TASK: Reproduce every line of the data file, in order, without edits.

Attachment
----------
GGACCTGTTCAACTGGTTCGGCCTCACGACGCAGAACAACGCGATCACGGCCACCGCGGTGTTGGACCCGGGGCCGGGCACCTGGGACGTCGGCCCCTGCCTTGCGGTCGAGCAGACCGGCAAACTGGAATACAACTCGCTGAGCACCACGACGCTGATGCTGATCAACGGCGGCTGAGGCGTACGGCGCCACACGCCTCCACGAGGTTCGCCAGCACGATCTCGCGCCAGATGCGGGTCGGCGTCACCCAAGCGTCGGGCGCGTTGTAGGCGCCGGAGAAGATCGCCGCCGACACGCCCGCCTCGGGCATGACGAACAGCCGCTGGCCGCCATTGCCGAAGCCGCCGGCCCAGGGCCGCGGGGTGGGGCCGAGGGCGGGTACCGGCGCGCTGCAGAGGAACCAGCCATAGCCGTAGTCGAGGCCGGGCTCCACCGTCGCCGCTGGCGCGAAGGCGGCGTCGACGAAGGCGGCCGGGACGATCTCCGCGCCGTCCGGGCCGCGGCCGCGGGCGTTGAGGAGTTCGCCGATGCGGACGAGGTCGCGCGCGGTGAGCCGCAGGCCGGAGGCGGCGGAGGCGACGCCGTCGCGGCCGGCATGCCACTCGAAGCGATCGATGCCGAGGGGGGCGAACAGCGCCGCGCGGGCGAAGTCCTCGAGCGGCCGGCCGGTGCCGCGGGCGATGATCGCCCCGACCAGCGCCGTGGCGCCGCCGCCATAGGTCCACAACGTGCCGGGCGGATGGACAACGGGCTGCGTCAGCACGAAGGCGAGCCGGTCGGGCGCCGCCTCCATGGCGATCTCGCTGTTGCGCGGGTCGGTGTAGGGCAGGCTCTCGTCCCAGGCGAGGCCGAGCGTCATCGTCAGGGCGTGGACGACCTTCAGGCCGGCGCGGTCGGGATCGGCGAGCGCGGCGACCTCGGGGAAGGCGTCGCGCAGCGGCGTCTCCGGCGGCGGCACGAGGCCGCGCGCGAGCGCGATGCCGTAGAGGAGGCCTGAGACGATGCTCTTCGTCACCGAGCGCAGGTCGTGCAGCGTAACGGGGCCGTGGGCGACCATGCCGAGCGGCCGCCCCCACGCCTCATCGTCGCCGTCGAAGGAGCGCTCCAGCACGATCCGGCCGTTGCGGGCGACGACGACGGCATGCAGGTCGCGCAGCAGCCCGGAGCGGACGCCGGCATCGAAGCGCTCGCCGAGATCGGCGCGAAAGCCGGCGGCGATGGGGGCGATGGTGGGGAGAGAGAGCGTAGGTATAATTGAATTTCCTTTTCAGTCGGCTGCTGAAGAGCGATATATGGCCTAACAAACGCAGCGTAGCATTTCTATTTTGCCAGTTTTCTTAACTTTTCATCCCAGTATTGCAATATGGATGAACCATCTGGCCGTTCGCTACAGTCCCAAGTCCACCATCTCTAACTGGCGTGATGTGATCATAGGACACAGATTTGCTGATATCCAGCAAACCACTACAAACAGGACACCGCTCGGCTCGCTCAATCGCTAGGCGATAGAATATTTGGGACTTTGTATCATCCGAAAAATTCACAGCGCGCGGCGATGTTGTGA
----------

GGACCTGTTCAACTGGTTCGGCCTCACGACGCAGAACAACGCGATCACGGCCACCGCGGTGTTGGACCCGGGGCCGGGCACCTGGGACGTCGGCCCCTGCCTTGCGGTCGAGCAGACCGGCAAACTGGAATACAACTCGCTGAGCACCACGACGCTGATGCTGATCAACGGCGGCTGAGGCGTACGGCGCCACACGCCTCCACGAGGTTCGCCAGCACGATCTCGCGCCAGATGCGGGTCGGCGTCACCCAAGCGTCGGGCGCGTTGTAGGCGCCGGAGAAGATCGCCGCCGACACGCCCGCCTCGGGCATGACGAACAGCCGCTGGCCGCCATTGCCGAAGCCGCCGGCCCAGGGCCGCGGGGTGGGGCCGAGGGCGGGTACCGGCGCGCTGCAGAGGAACCAGCCATAGCCGTAGTCGAGGCCGGGCTCCACCGTCGCCGCTGGCGCGAAGGCGGCGTCGACGAAGGCGGCCGGGACGATCTCCGCGCCGTCCGGGCCGCGGCCGCGGGCGTTGAGGAGTTCGCCGATGCGGACGAGGTCGCGCGCGGTGAGCCGCAGGCCGGAGGCGGCGGAGGCGACGCCGTCGCGGCCGGCATGCCACTCGAAGCGATCGATGCCGAGGGGGGCGAACAGCGCCGCGCGGGCGAAGTCCTCGAGCGGCCGGCCGGTGCCGCGGGCGATGATCGCCCCGACCAGCGCCGTGGCGCCGCCGCCATAGGTCCACAACGTGCCGGGCGGATGGACAACGGGCTGCGTCAGCACGAAGGCGAGCCGGTCGGGCGCCGCCTCCATGGCGATCTCGCTGTTGCGCGGGTCGGTGTAGGGCAGGCTCTCGTCCCAGGCGAGGCCGAGCGTCATCGTCAGGGCGTGGACGACCTTCAGGCCGGCGCGGTCGGGATCGGCGAGCGCGGCGACCTCGGGGAAGGCGTCGCGCAGCGGCGTCTCCGGCGGCGGCACGAGGCCGCGCGCGAGCGCGATGCCGTAGAGGAGGCCTGAGACGATGCTCTTCGTCACCGAGCGCAGGTCGTGCAGCGTAACGGGGCCGTGGGCGACCATGCCGAGCGGCCGCCCCCACGCCTCATCGTCGCCGTCGAAGGAGCGCTCCAGCACGATCCGGCCGTTGCGGGCGACGACGACGGCATGCAGGTCGCGCAGCAGCCCGGAGCGGACGCCGGCATCGAAGCGCTCGCCGAGATCGGCGCGAAAGCCGGCGGCGATGGGGGCGATGGTGGGGAGAGAGAGCGTAGGTATAATTGAATTTCCTTTTCAGTCGGCTGCTGAAGAGCGATATATGGCCTAACAAACGCAGCGTAGCATTTCTATTTTGCCAGTTTTCTTAACTTTTCATCCCAGTATTGCAATATGGATGAACCATCTGGCCGTTCGCTACAGTCCCAAGTCCACCATCTCTAACTGGCGTGATGTGATCATAGGACACAGATTTGCTGATATCCAGCAAACCACTACAAACAGGACACCGCTCGGCTCGCTCAATCGCTAGGCGATAGAATATTTGGGACTTTGTATCATCCGAAAAATTCACAGCGCGCGGCGATGTTGTGA